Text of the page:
Fly and Local Ghouls Lurk
at Stepp Cemetery
|(The following article was
originally posted on the website of the Indiana University School of
Journalism. Reprinted by permission of the author.)
- by Kristy McClain
The Meeting Place
A sticker with an alien emblem on it rests against the rear bumper of an
old van. The van sits in the grass between a rusted shed and pieces of
scrap metal. The sun fades beyond the hills that embrace the Taylor
home. Two twin girls in their early 20s greet guests as they enter the
driveway. One walks with a cane and the other wears a long, green cloak.
Pale skin illuminates their dark hair. They move slowly toward the house
while stray kittens frolic in the yard behind them. It is Oct. 6, 2001
and Lynn Taylor, cofounder of the Association for Aerial Anomaly
Research and Cataloging, is meeting with his colleagues to discuss
paranormal activity at Stepp Cemetery.
|The headstone of
Stepp Cemetery. The cemetery is steeped in legend and continues to
interest locals more than 200 years since its construction. Photo By:
Taylor began this organization after he became unsatisfied with a group
of men he was meeting with. “They wanted to sit around and tell ghost
stories. I wanted to do the actual research,” said Taylor. His
mannerisms were gentle and he spoke softly, often pausing between words
to add precision to the topic. Taylor is interested in perusing a
journey that links the spiritual world to the scientific study of UFOs.
He believes there are energies that exist in Stepp and has made this
site the milestone for much of his research. He has associated his
findings in Stepp with data collected on extraterrestrial sightings. He
is an avid believer that there is life outside planet Earth.
It is a 20-minute drive from the Taylor home to Stepp, which is located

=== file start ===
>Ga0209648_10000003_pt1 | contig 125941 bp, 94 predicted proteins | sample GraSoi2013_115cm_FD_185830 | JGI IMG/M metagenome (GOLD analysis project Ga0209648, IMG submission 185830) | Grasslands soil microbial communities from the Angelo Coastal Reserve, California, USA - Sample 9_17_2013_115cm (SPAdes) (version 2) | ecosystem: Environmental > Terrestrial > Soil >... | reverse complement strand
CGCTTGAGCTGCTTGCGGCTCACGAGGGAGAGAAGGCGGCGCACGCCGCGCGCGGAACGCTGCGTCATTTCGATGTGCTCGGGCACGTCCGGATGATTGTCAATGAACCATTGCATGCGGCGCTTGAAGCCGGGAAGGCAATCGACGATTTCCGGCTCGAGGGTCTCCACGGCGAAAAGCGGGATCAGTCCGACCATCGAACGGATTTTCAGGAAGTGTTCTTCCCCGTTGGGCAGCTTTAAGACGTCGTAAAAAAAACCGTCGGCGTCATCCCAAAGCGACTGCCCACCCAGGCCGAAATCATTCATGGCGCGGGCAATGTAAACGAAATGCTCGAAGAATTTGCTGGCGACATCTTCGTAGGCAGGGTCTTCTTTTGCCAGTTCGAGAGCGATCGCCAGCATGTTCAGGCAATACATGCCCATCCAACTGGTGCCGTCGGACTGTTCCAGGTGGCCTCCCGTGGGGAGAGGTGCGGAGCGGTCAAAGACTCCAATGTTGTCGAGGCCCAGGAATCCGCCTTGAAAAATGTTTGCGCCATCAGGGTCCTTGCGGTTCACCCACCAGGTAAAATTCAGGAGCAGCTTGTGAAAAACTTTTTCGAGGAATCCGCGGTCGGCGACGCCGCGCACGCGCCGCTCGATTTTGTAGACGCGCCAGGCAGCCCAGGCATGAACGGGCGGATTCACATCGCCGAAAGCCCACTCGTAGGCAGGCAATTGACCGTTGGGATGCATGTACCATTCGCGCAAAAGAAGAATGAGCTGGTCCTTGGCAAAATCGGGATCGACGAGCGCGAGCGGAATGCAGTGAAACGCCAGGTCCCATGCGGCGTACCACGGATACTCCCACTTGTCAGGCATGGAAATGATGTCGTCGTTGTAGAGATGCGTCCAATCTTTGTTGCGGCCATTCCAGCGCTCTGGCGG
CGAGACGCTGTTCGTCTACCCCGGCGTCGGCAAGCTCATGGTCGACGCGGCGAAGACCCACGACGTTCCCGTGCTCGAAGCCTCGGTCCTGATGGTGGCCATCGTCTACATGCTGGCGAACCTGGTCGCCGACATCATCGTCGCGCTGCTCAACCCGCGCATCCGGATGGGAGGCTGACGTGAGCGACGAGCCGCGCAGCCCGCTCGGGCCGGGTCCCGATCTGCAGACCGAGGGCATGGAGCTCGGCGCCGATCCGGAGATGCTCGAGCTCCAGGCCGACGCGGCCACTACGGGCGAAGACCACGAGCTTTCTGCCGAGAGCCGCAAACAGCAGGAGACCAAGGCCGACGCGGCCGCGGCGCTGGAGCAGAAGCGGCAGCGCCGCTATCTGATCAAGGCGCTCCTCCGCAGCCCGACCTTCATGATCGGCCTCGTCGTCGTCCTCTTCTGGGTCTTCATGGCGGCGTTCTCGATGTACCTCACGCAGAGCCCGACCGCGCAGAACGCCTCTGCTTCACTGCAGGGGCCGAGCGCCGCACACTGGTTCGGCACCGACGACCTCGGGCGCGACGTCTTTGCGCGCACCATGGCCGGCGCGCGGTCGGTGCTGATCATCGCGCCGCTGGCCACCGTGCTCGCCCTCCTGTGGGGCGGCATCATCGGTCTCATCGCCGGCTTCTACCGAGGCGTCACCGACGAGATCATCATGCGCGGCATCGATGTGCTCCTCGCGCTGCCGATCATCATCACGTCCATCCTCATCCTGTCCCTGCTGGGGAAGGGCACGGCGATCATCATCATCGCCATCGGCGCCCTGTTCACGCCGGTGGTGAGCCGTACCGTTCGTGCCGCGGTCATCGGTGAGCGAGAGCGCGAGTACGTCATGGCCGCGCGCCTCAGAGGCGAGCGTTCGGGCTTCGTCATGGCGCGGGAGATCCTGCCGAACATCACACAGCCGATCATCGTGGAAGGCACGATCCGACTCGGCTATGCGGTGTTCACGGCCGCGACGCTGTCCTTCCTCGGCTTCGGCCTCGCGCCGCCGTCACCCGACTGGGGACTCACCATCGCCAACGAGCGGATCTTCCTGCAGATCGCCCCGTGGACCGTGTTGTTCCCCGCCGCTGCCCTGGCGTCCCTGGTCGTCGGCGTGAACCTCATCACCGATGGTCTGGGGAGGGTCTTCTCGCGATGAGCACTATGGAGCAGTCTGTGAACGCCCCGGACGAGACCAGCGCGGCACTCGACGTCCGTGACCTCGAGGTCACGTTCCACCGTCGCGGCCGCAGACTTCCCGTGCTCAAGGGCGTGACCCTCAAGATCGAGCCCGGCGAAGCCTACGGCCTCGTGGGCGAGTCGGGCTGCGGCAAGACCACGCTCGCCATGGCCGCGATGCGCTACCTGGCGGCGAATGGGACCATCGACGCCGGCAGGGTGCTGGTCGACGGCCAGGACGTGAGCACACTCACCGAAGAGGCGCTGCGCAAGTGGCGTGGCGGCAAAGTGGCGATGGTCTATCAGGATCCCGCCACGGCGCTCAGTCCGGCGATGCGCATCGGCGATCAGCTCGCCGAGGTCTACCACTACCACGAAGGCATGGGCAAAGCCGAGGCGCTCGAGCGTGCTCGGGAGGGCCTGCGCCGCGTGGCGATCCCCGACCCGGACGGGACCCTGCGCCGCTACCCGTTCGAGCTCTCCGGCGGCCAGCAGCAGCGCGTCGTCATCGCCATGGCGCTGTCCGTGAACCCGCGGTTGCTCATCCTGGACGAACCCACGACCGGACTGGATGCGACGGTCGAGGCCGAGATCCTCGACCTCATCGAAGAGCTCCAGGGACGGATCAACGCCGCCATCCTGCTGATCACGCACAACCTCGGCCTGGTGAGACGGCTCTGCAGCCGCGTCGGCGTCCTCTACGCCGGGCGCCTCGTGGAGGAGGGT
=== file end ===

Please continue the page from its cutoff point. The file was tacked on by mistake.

in the Morgan-Monroe State Forest. Nighttime at Stepp is quiet and still
on October 6. Hundreds of stars hover above the secluded meadow. The Oak
trees and a rusted, iron rod were the only things separating the
world of the dead from the living. Crossing this barrier and entering
sacred territory stirs emotions you can only experience once you have
entered. Walking into complete blackness brings about an eerie feeling.
The feeling of fear is hidden by the excitement for the unknown. Sticks
crack underneath anxious feet as you travel to this familiar place.
Tosti, Lynn Taylor and Linda Taylor take time out of observation to work
with their cameras. The Taylor's and Tosti document strange, paranormal
energies for the Association for Aerial Anomaly Research and Cataloging.
Photo By: Kristy McClain
Taylor’s breathing becomes rapid, but words are softly spoken. It is almost 7:30 p.m. before the
AAARC team is ready to begin its study. “We try and enter this place as if we were
invited guests to someone’s home,” said Taylor. By the dim flicker of two
flashlights, cameras snap and electromagnetic devices capture the movement of
energies. Ivy, 5 year-old daughter of John Tosti, was playing on a large tree
stump when a sudden breeze almost knocked her off. Linda Taylor, Lynn’s wife,
took Ivy’s picture. “I think we’ve got a live one here. Ivy, someone’s